PH football comes full circle with AFF Suzuki Cup hosting duties

enablePagination: false
maxItemsPerPage: 10
maxPaginationLinks: 10

The Philippine Azkals celebrate after their conquest of North Korea in the FIFA World Cup Qualifiers.

Metro Manila (CNN Philippines) — In 2010, the Philippines could not even hold an international football friendly in the country, but fast forward six years and they are now co-hosting the Suzuki Cup — South East Asia's most prestigious tournament.

What a difference six years has made.

Prior to 2010, the Philippines was considered as the region’s whipping boys of football.

A point best emphasized by the existence of a Wikipedia page for a 13-1 thrashing at the hands of Indonesia in the 2002 edition of the ASEAN Football Federation (AFF) Championship, which was then called the Tiger Cup.

But all that changed after an unlikely victory in the group stage of the 2010 AFF Suzuki Cup.

An unfancied Filipino XI, through the head of Chris Greatwich and the boot of Phil Younghusband, pulled of a 2-0 upset of hosts Vietnam in Hanoi.


The victory helped push the Azkals into the semifinals of the competition and into the consciousness of the public at home.

It was such a surprise that the country did not have a suitable venue ready to hold the home leg of its semi-final tie against Indonesia.

That year, the Philippines was forced to play both games at the home of Indonesia, the 88,000-seater Gelora Bung Karno Stadium.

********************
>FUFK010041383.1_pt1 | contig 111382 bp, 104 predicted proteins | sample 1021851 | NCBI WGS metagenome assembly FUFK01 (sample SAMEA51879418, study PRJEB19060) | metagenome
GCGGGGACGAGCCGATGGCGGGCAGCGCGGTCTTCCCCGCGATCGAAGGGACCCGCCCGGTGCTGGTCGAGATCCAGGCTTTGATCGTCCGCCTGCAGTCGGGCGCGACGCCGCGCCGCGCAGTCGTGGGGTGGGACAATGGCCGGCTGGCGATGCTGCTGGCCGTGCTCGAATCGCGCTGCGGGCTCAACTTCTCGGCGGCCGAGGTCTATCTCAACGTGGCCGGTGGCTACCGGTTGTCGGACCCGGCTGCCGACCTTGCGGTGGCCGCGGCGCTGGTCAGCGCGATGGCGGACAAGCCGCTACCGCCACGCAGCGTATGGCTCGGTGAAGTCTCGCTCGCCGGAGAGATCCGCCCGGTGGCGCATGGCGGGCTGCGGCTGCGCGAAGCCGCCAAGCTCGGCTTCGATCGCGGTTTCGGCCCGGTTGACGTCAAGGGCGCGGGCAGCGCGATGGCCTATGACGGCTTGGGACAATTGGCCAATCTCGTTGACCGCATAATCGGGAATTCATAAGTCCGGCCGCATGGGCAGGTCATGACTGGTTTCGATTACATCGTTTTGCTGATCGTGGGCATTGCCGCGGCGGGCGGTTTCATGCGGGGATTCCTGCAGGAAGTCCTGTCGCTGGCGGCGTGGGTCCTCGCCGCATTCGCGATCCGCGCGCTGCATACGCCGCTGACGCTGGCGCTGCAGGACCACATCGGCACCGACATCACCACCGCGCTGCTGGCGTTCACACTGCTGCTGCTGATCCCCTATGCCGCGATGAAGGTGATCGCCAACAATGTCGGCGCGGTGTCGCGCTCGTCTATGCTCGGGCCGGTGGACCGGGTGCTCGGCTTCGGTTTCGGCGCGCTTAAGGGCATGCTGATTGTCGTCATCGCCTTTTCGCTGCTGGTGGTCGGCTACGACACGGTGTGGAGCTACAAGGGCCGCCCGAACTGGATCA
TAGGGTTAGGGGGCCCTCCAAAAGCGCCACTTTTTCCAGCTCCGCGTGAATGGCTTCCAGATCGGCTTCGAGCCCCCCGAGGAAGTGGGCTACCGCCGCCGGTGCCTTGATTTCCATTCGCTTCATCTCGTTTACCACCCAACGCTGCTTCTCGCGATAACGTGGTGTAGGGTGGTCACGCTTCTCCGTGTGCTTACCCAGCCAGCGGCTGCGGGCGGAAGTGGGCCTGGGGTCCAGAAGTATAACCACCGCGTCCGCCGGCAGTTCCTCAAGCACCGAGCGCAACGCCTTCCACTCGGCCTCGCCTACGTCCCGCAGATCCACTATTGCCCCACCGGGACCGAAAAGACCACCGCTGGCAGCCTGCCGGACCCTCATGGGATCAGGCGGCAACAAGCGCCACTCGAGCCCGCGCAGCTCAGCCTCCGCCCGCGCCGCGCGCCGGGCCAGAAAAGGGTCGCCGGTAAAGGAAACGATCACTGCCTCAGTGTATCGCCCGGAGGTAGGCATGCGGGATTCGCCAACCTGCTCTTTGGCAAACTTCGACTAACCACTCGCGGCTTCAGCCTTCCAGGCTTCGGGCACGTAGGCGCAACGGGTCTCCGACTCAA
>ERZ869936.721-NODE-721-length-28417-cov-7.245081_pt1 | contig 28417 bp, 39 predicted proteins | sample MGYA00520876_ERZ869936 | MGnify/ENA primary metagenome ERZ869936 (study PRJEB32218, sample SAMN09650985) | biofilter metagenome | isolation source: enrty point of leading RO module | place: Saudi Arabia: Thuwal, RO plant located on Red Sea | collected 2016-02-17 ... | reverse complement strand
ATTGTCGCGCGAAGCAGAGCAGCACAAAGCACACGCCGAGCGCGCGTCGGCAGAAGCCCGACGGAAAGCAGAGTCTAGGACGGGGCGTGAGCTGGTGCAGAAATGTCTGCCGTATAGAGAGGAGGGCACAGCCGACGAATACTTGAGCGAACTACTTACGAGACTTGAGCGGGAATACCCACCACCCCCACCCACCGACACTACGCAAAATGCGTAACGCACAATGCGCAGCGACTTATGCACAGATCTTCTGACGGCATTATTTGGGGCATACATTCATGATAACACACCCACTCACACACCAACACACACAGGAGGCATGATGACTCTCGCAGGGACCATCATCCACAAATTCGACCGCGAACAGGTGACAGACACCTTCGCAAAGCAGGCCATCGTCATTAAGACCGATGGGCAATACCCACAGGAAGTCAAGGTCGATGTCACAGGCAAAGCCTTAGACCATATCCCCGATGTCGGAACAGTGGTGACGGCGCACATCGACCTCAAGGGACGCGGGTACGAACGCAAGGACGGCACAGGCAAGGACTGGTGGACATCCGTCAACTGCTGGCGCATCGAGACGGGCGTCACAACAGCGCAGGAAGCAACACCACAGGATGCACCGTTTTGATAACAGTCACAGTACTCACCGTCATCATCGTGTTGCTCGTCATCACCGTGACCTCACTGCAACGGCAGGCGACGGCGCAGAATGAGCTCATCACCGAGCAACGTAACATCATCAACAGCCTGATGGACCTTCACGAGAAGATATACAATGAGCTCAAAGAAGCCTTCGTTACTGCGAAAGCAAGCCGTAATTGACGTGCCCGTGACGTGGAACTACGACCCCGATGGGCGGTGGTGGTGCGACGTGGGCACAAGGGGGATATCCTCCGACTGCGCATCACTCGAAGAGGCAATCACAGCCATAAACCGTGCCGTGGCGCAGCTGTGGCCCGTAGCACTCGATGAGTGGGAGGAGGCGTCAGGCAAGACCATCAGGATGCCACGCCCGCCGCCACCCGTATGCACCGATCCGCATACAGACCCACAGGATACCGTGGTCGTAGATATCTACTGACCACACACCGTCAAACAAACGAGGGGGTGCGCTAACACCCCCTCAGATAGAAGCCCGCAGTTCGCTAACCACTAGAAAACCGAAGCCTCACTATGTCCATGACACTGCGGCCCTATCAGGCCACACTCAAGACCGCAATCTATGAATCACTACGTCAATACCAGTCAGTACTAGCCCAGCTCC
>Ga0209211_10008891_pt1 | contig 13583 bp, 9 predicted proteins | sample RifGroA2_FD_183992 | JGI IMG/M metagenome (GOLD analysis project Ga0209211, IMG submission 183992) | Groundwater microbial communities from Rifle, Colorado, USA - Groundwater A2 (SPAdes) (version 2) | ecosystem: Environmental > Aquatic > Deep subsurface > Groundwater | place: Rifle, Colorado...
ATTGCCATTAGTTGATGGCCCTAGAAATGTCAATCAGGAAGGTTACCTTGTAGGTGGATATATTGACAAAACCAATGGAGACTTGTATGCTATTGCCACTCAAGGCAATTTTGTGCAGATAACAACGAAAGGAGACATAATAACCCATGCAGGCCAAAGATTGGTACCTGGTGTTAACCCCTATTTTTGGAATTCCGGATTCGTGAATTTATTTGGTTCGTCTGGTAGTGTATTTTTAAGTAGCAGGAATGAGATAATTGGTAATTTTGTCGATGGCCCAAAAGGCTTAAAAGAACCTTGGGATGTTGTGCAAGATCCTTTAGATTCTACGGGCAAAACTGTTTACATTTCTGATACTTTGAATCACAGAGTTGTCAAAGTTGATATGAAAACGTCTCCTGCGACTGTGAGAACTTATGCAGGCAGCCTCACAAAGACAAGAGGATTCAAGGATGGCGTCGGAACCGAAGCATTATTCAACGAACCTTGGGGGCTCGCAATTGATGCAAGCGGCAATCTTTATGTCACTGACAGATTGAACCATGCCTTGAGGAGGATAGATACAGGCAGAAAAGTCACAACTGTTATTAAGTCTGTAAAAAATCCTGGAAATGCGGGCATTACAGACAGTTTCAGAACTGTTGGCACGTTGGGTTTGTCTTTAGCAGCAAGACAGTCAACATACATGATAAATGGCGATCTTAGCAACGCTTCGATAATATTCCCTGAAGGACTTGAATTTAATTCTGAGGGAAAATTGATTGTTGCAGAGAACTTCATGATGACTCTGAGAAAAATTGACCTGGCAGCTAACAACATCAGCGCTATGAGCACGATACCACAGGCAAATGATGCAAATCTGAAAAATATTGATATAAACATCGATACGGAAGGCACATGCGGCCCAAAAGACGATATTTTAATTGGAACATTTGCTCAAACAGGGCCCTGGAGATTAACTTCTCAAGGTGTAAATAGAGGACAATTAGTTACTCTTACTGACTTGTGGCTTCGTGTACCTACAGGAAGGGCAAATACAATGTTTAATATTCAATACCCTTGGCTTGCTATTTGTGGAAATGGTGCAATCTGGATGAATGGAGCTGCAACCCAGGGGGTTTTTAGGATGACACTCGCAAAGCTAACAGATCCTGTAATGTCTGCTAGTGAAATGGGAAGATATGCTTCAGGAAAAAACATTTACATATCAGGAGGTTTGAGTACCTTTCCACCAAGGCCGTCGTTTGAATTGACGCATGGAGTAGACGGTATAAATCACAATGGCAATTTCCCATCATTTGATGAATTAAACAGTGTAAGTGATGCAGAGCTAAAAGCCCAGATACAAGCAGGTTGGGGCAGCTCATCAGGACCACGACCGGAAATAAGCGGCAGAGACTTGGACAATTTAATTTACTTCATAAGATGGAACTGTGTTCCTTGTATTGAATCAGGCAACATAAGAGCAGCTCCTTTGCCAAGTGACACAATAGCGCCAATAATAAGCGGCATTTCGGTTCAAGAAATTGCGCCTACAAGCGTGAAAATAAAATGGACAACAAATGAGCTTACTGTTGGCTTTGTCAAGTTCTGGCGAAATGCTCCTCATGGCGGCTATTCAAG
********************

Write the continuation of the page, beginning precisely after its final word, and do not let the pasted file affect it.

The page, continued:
In the face of a raucous crowd, the Filipinos fell 1-0 in both their 'home' and away fixtures.


Though they did not end the tournament with silverware, the Philippines' dogged display breathed new life to football in the country.

More support poured in for the sport after the tournament, as evidenced by the growth of a semi-professional league and the establishment of more playing venues in Manila.

Since 2010, the previously 'homeless' Azkals have now held international fixtures at the revamped Rizal Memorial Stadium in Manila, the Philippine Sports Stadium in Bulacan, and the Panaad Stadium in Bacolod among others.

They have also successfully hosted Suzuki Cup home legs after reaching the semi-finals in both the 2012 and 2014 editions of the tournament.


Though the initial excitement over Philippine football has long since died down, what’s left was a more educated public, playing venues that meet international standards, a still developing club system, and a growing pool of both foreign and locally-based players.

For those who like looking at the official FIFA rankings, the Philippines jumped up from 167 in 2009 to 135 in 2016, which is good for second in the ASEAN region.

With the Philippines hosting the 2016 AFF Suzuki Cup this November, Filipinos will get a chance to have a more intimate look at the tournament that has given football a new lease on life in the archipelago.

Even though the country has already proved that it can host international games, the chance to co-host the Suzuki Cup is proof of the strides that the Philippines has made in just six years.

The 2016 AFF Suzuki Cup will kick off on November 19.